From a security standpoint, there are advantages and disadvantages to consider, as well. Additionally, your existing strengths and weaknesses, areas of competence, and the nuances of the program you've developed will affect the approach your enterprise chooses. For example, if yours is an organization that struggles with validation of external service providers while having a robust set of internal controls and technical cloud security expertise, you might find a hybrid approach beneficial. If, however, your organization has a robust program to vet the technical and operational aspects of service providers, but has spotty internal controls or lack of in-house expertise, it might find that a fully outsourced approach has advantages.
Step 3: Product evaluation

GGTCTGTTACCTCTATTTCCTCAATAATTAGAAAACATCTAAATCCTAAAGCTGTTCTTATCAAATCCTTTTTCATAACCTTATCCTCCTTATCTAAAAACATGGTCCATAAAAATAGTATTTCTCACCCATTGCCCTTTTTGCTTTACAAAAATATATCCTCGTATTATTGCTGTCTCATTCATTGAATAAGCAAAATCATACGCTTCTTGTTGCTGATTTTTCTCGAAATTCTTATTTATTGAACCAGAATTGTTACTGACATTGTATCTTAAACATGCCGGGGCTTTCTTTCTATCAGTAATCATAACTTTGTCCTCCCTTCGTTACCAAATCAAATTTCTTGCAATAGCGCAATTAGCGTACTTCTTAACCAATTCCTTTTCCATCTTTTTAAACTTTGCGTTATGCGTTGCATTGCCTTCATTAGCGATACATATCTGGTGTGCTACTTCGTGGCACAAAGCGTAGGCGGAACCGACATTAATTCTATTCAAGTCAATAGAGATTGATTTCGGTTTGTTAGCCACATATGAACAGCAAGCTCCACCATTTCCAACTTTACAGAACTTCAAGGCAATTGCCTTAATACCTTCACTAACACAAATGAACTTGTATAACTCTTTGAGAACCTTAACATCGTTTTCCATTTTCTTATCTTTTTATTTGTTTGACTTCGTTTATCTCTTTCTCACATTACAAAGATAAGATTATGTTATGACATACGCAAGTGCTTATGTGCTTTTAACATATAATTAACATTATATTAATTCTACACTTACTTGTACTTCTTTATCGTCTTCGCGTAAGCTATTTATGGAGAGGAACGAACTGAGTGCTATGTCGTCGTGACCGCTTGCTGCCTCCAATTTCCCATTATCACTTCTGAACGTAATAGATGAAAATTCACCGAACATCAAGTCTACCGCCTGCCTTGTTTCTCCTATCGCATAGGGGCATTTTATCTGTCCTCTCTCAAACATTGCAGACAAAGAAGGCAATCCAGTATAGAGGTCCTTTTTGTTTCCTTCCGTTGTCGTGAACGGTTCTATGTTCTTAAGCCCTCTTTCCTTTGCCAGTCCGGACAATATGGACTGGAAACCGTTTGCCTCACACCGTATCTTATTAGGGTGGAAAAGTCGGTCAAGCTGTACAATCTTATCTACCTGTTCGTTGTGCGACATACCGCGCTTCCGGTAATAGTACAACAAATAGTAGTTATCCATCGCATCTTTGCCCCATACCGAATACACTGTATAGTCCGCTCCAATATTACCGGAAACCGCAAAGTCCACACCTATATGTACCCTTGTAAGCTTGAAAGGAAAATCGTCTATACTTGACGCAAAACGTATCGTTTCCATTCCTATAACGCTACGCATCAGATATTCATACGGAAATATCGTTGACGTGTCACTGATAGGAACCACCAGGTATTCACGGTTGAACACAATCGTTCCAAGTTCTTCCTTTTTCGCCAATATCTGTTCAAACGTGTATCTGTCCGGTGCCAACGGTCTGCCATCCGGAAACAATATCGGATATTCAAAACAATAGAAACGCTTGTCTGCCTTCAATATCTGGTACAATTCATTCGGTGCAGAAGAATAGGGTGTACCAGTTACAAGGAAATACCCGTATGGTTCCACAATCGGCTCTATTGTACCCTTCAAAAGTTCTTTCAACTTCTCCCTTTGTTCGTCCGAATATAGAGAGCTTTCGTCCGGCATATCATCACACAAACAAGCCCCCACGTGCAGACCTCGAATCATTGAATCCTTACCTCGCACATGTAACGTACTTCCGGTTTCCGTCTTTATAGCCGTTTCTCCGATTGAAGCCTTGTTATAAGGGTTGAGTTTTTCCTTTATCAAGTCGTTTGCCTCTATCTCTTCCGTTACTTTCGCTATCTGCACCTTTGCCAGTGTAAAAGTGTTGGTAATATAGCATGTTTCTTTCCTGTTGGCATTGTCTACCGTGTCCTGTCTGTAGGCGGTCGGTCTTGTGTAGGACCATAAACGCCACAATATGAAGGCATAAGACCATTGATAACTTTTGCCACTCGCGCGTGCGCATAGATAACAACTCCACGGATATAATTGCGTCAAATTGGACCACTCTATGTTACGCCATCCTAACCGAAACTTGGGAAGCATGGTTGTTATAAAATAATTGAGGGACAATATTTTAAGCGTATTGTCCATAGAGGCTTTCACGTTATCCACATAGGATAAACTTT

The last step, as you might imagine, is to select the specific product and service combination you will use. Over the past few years, a number of vendors have launched product offerings in the cloud data archiving service space, so -- unlike a few years back -- there are now plenty of options to choose from in the marketplace. That said, not every vendor will offer every feature, support all implementation models or provide every security/privacy/audit control your requirements will dictate. For example, if the data is highly sensitive, your enterprise may wish to look for data protection features, such as encryption -- along with corresponding key management controls. Or, it may wish to evaluate authentication features -- e.g., multifactor-- monitoring and reporting features, network protection mechanisms -- e.g., access controls and monitoring --and host-based controls. Consider procedural controls, as well, such as who will have access to your data and how they are vetted.